It was quite ironic that a panel discussion on ‘Freedom of Speech and Expression’ came with reasonable restrictions after organisers from Unwind Centre requested panelists and participants not to rake up “controversial issues” that are still being contested in court.
“Please do not name any person or incident who have been in the news,” the host for the evening, Saroop, appealed to the crowd.
“I feel like a character in Harry Potter,” activist Kanimozhi and co-founder of ‘Karuththu’ said only half in jest. “Like ‘He Who Must Not Be Named a.k.a Voldemort’, we all know He/She Who Must Not Be Named and what she said or must not have said.”
“It is unfortunate that the civil society we live in today has come to a stage where there are restrictions on what we can talk about and what not,” Vijay Nagaswami, psychiatrist, began his argument. “Having dealt with relationships in the last 20 years, I can say that this is primarily a relationship issue. There are not enough spaces for people to be encouraged to discuss relationships. Parents need to be able to talk to their adolescent children about sex and relationships,” he said.
“Today, there is adequate freedom given for music and dance for voyeurism in music videos, but not for speech,” said advocate P.V.S.Giridhar. “Rock music emerged to register protest and rebellion. Today, there is a need to use different art forms to protest against infringement of freedom of speech and expression,” he added.
Theatre artiste Mangai, reading out a poem said that it was time for the silent majority to speak and appealed to the youth to make themselves heard.
When students expressed their fear of being victimised for speaking up against moral policing, the speakers gave them a crash course in activism. “If you stand up alone, you will be targeted. If your entire group speaks up, they can do you no harm,” said Dr. Kanimozhi.
“There is always an element of risk involved in activism. But the freedom you enjoy today is because some people took a risk years ago. So, it is your duty as youth to pass on that freedom for the future generation,” Mr.Giridhar said.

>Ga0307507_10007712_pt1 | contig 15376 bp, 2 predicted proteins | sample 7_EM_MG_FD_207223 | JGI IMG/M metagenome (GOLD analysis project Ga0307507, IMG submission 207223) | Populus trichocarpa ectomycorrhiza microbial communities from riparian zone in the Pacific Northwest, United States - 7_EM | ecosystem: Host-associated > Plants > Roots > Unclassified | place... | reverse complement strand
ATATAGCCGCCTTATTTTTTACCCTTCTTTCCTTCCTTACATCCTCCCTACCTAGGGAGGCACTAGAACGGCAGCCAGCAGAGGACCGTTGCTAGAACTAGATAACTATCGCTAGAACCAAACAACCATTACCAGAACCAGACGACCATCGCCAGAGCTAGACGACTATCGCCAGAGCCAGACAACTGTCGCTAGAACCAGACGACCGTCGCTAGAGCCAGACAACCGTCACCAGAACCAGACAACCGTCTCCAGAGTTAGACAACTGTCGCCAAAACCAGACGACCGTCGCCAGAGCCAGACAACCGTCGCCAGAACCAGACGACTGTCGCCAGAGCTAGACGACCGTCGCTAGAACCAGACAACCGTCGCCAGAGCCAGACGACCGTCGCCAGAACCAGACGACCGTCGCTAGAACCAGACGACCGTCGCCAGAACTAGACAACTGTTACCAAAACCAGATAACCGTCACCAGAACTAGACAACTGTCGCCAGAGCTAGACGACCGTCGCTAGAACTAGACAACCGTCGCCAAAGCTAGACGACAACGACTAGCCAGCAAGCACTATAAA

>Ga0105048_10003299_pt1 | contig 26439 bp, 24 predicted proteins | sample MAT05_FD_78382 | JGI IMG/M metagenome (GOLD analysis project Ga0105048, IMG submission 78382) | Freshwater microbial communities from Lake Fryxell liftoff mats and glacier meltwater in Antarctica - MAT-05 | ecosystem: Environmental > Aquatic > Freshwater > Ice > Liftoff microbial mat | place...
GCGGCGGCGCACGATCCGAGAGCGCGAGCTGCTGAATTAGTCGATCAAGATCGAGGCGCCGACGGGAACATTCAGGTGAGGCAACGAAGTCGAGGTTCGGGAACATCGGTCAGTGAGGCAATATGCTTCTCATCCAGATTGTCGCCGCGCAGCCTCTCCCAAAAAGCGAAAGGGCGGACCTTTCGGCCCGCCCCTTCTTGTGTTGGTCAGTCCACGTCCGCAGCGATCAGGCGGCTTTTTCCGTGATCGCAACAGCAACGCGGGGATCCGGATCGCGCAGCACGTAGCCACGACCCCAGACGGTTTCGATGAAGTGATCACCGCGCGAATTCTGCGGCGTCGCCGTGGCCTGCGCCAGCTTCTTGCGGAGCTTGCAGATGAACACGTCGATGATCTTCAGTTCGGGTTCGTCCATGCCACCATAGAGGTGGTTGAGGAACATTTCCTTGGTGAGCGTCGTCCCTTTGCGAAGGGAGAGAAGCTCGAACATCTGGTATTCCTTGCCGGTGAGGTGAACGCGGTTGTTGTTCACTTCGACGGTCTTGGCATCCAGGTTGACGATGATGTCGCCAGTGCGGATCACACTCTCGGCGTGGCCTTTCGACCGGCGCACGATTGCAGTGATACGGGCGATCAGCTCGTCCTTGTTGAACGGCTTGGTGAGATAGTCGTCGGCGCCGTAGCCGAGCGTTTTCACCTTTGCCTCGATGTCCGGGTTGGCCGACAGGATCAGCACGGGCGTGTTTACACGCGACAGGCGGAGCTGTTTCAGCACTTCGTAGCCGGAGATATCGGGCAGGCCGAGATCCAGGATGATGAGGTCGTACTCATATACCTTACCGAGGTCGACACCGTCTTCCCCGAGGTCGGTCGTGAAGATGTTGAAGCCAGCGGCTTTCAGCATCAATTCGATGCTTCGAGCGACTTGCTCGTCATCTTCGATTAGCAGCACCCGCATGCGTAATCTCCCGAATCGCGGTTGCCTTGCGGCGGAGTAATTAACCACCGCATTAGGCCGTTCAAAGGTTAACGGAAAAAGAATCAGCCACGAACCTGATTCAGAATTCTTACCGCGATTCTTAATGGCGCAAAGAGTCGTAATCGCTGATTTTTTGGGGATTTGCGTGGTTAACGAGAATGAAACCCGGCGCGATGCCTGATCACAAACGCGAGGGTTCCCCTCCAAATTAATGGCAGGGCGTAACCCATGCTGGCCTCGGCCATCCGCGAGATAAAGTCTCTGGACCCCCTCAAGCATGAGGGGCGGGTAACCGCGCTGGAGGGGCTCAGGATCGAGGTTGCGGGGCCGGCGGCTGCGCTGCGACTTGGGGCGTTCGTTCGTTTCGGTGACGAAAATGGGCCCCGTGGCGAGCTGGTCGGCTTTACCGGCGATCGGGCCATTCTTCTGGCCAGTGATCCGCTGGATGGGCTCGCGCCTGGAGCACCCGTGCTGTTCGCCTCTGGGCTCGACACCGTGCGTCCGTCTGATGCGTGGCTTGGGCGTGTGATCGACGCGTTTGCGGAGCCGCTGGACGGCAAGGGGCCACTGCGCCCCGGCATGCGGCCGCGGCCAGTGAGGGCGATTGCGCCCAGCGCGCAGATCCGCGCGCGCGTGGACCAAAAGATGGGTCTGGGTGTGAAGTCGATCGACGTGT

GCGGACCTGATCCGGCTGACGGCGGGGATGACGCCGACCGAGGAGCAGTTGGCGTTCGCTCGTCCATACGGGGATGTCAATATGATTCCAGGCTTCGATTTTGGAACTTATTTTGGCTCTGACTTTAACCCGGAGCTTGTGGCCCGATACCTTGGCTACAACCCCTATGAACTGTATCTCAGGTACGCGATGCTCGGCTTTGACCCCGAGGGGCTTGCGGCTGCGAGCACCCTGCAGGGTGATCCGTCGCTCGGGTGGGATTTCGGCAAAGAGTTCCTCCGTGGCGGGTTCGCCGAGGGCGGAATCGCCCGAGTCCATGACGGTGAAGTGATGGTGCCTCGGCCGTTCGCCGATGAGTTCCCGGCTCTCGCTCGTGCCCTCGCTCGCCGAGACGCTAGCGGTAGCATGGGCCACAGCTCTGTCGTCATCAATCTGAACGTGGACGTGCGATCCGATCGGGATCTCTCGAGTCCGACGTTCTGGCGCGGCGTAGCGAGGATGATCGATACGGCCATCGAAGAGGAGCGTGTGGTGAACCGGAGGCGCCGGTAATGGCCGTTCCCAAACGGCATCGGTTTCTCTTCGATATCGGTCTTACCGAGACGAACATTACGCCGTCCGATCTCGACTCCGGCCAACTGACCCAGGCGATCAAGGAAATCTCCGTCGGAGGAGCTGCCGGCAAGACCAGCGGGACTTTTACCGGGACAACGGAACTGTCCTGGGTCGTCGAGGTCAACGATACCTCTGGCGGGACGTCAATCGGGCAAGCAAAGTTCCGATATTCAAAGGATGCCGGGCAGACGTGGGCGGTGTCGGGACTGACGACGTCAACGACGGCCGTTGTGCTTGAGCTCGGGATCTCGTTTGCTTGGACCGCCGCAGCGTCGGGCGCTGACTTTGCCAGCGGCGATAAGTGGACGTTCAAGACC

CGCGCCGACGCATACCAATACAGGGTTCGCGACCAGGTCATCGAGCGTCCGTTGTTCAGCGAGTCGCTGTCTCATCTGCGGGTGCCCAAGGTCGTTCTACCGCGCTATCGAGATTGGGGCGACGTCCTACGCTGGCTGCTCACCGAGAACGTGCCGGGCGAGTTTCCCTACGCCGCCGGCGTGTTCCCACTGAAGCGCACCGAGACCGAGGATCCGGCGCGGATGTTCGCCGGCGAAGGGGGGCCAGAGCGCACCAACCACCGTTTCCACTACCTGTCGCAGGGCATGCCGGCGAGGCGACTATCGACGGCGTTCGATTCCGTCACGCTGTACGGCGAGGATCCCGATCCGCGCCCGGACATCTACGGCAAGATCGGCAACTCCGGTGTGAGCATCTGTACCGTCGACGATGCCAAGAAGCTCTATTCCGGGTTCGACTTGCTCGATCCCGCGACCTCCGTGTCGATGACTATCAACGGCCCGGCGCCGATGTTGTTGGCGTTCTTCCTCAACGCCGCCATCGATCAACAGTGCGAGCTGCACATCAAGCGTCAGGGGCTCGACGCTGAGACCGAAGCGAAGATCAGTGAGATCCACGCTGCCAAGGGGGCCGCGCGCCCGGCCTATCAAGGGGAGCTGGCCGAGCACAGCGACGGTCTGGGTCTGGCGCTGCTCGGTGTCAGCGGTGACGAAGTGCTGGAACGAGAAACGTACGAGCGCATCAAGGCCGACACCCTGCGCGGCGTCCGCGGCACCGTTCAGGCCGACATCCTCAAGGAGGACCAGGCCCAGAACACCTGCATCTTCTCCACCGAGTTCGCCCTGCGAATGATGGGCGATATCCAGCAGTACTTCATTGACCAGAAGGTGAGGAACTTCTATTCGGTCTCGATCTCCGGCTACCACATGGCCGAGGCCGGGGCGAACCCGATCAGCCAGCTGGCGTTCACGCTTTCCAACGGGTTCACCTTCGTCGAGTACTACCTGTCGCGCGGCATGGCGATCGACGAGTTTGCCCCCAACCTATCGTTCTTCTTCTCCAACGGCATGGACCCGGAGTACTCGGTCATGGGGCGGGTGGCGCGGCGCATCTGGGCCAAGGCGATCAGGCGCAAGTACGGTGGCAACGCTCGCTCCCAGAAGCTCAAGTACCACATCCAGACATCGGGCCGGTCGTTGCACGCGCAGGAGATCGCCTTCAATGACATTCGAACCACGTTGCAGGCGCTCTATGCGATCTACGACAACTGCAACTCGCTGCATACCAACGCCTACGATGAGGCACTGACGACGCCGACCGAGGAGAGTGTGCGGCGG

“We are from the land of the Kamasutra. So why can’t we talk of sex and sexuality,” Dr.Nagaswami asked.
The panel discussion was organised to create awareness among the general public about the fundamental rights of provided by the constitution in the wake of incidents of moral policing and attacks on freedom of speech and expression on the rise.
“The civil society is getting increasingly polarised. There are those who believe that there is a need to regulate what people wear, what they talk and what they do in people. And there are those who believe that freedom is the quintessential trait of any democracy. Till these differences are bridged, incidents of policing, infringement on civil rights and invasion of privacy will continue. The idea of a forum for a saner Chennai is to build bridges between the two extremes,” a press release issued by the Campaign for Saner Chennai said.
The Campaign for Saner Chennai convened by Dr.Vijay Nagaswami and Mr. Giridhar looks at involving different segments of the society to play an active role in celebrating freedom of speech and expression.
Email firstname.lastname@example.org to be a part of the campaign.
Music for freedom
The panel discussion was neatly sandwiched between two performances. Girl bands Flabbergasted Tequilas and Mantra came up with half a dozen covers on the theme of freedom. Ranjini and Kavita Thomas from Mantra singing ‘I will survive’ was THE highlight of the rock show. And very appropriate too.